We’re constantly scouring the Internet looking for articles related to family finances and teaching kids good personal finance habits. You can visit the FamZoo delicious page to see our ever growing list of family finance bookmarks. Each week, we pick our favorite articles from the previous 7 days and post them here.
From appreciating the simple things in life to accepting credit cards at your kid’s corner lemonade stand, we’re all over the map this week:
I love the concept of being thankful for what you have and instilling that notion in our kids. That's what drew me to Vivian’s post about "On Gratitude" - a new book by Todd Aaron Jensen.
The book contains a collection interviews with 51 celebrities. OK, normally, not my favorite subject matter, but these celeb profiles are different. The interview question? What are you thankful for? Initially skeptical, I read through some of the profiles on the Amazon preview - like Ray Bradbury's - and found them to be quite fascinating.
Lots of kids are drawn to celebrities, so this might be a clever, engaging way to introduce them to the concept of being grateful for the non-material things in life. It might be fun to read the book together.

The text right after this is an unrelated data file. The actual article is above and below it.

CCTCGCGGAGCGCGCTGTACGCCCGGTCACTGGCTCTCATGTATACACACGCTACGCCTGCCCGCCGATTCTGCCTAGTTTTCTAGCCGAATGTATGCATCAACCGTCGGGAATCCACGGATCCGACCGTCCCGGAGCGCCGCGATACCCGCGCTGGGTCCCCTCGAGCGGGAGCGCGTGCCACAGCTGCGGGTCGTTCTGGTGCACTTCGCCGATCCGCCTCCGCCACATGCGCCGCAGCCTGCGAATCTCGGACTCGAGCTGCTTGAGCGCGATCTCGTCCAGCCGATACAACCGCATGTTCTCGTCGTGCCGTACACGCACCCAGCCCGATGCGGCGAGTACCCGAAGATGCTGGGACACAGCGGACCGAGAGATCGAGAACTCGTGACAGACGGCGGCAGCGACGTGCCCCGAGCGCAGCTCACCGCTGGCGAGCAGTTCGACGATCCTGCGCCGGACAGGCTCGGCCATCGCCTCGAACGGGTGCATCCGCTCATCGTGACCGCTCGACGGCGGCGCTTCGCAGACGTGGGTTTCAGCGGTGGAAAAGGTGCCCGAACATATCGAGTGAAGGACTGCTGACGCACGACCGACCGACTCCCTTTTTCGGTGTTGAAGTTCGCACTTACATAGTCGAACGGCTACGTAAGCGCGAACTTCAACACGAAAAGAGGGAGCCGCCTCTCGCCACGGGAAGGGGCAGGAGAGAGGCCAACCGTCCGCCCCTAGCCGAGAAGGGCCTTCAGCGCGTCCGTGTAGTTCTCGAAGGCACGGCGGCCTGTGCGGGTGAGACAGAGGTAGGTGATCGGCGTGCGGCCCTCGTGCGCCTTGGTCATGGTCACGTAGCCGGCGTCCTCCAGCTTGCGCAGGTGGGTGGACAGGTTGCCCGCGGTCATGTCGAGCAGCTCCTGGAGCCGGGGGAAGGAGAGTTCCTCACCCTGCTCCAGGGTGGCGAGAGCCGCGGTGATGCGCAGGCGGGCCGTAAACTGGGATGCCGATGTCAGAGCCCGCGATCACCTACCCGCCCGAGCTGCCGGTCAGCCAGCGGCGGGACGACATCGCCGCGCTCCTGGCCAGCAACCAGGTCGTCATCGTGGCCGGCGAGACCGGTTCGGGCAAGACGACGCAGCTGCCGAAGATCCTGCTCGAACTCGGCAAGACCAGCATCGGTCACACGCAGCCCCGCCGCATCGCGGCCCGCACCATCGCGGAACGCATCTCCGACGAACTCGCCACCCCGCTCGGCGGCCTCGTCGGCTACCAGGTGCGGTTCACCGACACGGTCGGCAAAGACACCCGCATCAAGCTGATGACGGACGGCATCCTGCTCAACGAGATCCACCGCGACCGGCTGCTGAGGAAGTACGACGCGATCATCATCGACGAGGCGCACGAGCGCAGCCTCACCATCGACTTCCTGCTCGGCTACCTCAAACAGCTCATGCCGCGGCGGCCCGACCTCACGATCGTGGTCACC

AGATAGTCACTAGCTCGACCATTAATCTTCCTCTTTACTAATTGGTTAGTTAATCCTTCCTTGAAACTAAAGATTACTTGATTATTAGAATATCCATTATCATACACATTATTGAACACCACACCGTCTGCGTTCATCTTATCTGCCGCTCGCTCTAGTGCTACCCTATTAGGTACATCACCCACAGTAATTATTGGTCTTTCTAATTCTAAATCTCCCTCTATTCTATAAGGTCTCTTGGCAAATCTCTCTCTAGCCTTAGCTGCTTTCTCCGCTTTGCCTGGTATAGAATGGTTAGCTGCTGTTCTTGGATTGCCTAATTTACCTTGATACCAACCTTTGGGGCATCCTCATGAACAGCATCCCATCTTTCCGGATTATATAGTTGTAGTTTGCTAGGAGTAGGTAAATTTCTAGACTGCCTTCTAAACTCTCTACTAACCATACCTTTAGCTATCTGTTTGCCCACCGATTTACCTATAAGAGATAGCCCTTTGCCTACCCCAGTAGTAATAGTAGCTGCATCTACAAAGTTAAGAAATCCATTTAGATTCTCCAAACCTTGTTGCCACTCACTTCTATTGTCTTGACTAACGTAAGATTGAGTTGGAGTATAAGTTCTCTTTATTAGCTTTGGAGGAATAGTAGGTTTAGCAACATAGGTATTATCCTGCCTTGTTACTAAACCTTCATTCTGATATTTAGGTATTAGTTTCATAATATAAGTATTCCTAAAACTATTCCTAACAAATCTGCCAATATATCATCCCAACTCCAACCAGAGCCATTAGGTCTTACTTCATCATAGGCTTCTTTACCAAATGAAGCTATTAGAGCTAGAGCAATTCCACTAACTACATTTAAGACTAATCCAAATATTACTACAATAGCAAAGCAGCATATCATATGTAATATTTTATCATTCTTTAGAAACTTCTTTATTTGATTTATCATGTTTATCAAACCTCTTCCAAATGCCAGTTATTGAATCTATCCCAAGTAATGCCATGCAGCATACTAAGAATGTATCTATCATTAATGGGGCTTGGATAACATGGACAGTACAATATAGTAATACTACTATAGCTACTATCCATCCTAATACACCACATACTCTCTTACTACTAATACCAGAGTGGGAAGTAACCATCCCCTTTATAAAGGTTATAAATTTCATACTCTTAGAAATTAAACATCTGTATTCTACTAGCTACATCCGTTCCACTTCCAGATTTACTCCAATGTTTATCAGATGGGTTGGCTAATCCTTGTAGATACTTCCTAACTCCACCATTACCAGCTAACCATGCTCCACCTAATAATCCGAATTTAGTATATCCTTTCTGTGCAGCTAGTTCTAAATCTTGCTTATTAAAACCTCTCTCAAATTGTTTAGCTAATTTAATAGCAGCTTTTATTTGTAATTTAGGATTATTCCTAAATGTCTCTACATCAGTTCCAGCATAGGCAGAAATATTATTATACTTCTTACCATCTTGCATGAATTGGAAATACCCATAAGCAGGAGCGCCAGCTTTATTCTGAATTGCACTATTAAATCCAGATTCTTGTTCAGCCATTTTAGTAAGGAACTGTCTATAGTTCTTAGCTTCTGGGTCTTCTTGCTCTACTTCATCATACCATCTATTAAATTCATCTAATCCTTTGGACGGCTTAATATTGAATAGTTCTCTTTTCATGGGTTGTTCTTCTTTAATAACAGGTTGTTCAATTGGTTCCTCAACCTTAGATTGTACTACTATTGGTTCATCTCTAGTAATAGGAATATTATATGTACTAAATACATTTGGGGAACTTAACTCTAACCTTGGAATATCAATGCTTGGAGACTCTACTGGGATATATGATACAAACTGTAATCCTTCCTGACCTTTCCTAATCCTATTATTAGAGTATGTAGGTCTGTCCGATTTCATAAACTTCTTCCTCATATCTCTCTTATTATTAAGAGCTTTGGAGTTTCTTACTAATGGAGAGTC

I'm still searching around for a couple more detailed reviews before I pull the trigger on purchasing the book. There are actually a set of negative ratings on Amazon right now, but they all seem to be associated with some mix-up regarding an incomplete pre-order version of the Kindle download.
Anyway, even if the book falls short (in spite of the excellent snippets I read), I love the concept, and Vivian’s post summarizes some nice suggestions for creating “gratitude opportunities” with your kids.
With more parents putting debit and prepaid cards in the hands of their teens, it makes sense for both parent and teen to understand your exposure when it comes to a lost or stolen card. How does it compare with your liability for a lost or stolen credit card? If you’re considering going this route with your teen, you’ll want to read up on some of the details and loopholes outlined in Karen’s article. You might just want to read it (and the comments) for your own edification too.